Moroder had been the producer on Summer’s “Bad Girls,” “MacArthur Park,” “Love to Love You Baby” and “Hot Stuff,” too, establishing him as a premiere hand in the disco trend before its eventual decline in the late 1970s—around the time when Sparks would scoop Moroder up for their eighth album. By 1978, Sparks had worked with everyone from Rundgren to Windwood to Rupert Holmes to Tony Visconti to Jimmy Ienner, and their reputation for writing acerbic, cinematic, idiosyncratic lyrics, a sensibility that was leagues different from Moroder’s usual style—and it became a trademark that Ron and Russell were keen on applying to the producer’s sound and his history of minimalistic, repetitive lyricism. “His lyrics are great for what they are,” Russell says. “For Donna Summer, they’re perfect. They work perfect, where it’s something that’s just wallpaper lyrics. But ours aren’t that, so I think what added an extra element—something that Giorgio wasn’t really used to, either—was that the lyrics weren’t suitable for club consumption. Even though the music could be played in clubs, the lyrics were, really, not meant to be heard. The lyrics, they weren’t meant to be intrusive.” “It seemed like he was intrigued by that, as well—our lyrical slant,” Ron adds.

It wasn’t just the Maels’ lyrics that were outside of Moroder’s comfort zone. Russell’s singing voice wasn’t like Summer’s at all, who’d been in Munich performing in the musical Hair and working as a session vocalist by the time she started working with the producer. They both had a certain requisite of flamboyancy that was perfect for Moroder’s synth-pop, but Summer’s discipline as a soloist was perpendicular to Russell’s as a vocalist. “[Moroder] was coming from working on projects [where he is] working with one artist and he constructs the whole setting for them,” Russell says. “He put Donna Summer in that context but, with our sensibility, it was the first time he’d worked with someone that was coming from a more ‘band sensibility,’ which is really different from where I’m sure [Summer] was coming from and where Giorgio was used to coming from.”

Over the years, Russell’s vocal range has existed between the mezzo-soprano F#5 he sings in on “This Town Ain’t Big Enough For Both of Us” to a baritone G2 on “Cool Places.” Some folks online have (accurately) claimed that Russell’s vocal range is “whatever Ron wants it to be,” too—which the brothers gladly echo. “With ‘This Town,’ the singing style was dictated by that melody Ron had written and even the key that he wrote it in,” Russell says. “We didn’t bother to change it to a lower key. I think that’s also the case with No. 1 in Heaven—and we think it’s a positive thing—where Ron can just write a melody and I’ll sing it, whatever it is. If it’s incredibly high then, fortunately, I can sing high. If it’s less, I’ll sing it less high. A lot of times, artists can be locked in and just singing in their comfort zone. And that’s fine, obviously. It works for millions of artists. But sometimes, you hear that on one album, where the key is exactly the same and the range is exactly the same [throughout]. It’s something we take more as a challenge, where [the key] can be all over the map, whether it’s extremely high or less. Those things are just more of a challenge, in a fun way for me.”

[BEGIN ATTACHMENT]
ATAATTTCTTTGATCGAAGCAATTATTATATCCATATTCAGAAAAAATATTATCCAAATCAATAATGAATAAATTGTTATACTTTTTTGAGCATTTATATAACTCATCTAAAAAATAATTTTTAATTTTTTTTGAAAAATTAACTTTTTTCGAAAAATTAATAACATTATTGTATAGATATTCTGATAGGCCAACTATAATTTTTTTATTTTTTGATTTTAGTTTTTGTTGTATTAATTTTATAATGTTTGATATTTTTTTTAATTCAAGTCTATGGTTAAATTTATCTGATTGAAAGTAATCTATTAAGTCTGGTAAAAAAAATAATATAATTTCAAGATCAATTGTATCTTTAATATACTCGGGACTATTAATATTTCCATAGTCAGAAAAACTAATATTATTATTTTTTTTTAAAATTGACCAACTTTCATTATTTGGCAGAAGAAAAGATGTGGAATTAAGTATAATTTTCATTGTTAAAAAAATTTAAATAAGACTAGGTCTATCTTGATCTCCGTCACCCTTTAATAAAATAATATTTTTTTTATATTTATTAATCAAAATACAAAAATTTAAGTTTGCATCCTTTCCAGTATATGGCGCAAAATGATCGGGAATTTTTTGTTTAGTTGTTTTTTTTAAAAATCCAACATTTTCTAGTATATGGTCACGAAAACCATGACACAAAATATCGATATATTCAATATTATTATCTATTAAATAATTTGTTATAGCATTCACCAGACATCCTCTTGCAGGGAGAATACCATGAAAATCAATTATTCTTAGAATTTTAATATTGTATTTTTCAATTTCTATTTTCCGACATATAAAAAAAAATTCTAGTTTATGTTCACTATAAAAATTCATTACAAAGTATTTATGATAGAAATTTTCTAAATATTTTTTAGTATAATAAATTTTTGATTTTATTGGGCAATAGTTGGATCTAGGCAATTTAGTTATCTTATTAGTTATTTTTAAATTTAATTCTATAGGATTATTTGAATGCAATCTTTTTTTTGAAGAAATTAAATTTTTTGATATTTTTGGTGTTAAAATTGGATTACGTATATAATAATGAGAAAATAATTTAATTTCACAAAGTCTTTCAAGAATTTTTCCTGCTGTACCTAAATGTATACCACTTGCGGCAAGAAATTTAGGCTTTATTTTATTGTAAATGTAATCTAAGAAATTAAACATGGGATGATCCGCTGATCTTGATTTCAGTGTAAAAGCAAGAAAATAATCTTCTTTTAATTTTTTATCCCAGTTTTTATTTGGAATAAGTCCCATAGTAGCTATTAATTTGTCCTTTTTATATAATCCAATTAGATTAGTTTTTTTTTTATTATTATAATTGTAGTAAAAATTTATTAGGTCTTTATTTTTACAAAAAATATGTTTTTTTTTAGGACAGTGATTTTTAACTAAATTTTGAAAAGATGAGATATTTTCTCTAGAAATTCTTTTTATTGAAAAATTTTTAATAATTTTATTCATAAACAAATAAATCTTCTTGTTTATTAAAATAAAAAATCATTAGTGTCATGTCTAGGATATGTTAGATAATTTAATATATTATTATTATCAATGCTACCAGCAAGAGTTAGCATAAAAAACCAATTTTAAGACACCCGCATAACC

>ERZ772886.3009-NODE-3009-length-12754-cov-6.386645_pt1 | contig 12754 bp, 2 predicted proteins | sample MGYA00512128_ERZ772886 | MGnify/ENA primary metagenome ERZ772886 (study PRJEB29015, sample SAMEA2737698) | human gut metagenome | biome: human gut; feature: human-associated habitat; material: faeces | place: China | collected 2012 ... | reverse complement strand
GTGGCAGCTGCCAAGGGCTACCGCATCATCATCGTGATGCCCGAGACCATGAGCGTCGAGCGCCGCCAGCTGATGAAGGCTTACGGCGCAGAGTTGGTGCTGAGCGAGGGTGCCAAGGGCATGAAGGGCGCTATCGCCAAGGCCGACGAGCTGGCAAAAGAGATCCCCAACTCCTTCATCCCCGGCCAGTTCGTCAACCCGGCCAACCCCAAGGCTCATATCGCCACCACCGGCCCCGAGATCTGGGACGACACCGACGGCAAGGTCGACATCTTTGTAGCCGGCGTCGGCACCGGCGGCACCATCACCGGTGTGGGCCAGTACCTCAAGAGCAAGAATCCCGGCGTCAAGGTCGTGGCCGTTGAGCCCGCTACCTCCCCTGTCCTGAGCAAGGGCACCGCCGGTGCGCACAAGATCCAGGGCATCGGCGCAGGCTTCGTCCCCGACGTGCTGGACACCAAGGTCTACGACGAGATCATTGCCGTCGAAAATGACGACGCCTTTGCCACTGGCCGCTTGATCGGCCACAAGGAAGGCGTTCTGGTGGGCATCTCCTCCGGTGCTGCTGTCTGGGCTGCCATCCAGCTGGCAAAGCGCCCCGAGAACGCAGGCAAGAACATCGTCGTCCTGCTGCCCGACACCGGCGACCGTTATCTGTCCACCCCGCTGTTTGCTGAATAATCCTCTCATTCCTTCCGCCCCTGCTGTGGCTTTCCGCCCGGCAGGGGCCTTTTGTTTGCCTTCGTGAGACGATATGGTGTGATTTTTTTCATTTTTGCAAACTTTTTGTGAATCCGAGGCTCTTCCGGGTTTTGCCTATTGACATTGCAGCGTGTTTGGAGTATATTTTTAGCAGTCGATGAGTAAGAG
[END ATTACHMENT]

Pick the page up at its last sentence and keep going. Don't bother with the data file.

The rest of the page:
Something I have always loved about Sparks is that Russell’s vocals do, indeed, fit into every type of song that Ron makes for him. And Russell’s range is, perhaps, at its most heroic and beautiful on No. 1 in Heaven, as even the quasi-title track is like a kaleidoscope of pitch and tone. “The song filters down, down through the clouds,” he sings, as his soprano flirts with tenor octaves gently. “It reaches the earth and winds all around, and then it breaks up in millions of ways.” And then, as the melody drops into an ever-so-slight breakdown, Russell wraps himself around a featherlight “la, la, la” vocalization too angelic for even God’s greatest stagehands to replicate.

The lyrics on No. 1 in Heaven certainly don’t kneel to the sexy, orgasm- and liberation-minded climaxes that disco (and club pop) was used to. Instead, “Tryouts for the Human Race” comes via the POV of a sperm hoping to be fertilized. “We’re the future and the past, we’re the only way you’re gonna last,” Russell sings against a bank of epileptic synthesizers from Ron. “We’re just pawns in a funny game, tiny actors in the oldest play.” On “Beat the Clock,” the Maels wax poetic about a “born premature” youngster, who “got divorced when I was four” and “didn’t look too good in shorts,” vying for a life of sleeping with Liz Taylor and holding a doctorate after getting rejected by the army for being flat-footed. “Academy Award Performance” rings in like a feminist revision of the Hollywood that Sparks have long called home—with a particular grace extended from the band to actresses tasked with making themselves likable to the world around them while working in the company of domineering men. “There’s a goldmine in what you do, but of course you know that,” Russell sings, in one of the lower registers he explores on the record. The “you’re a girl with a thousand faces to choose from” line could easily be applied to the Maels and their chameleonic, restless directions, too.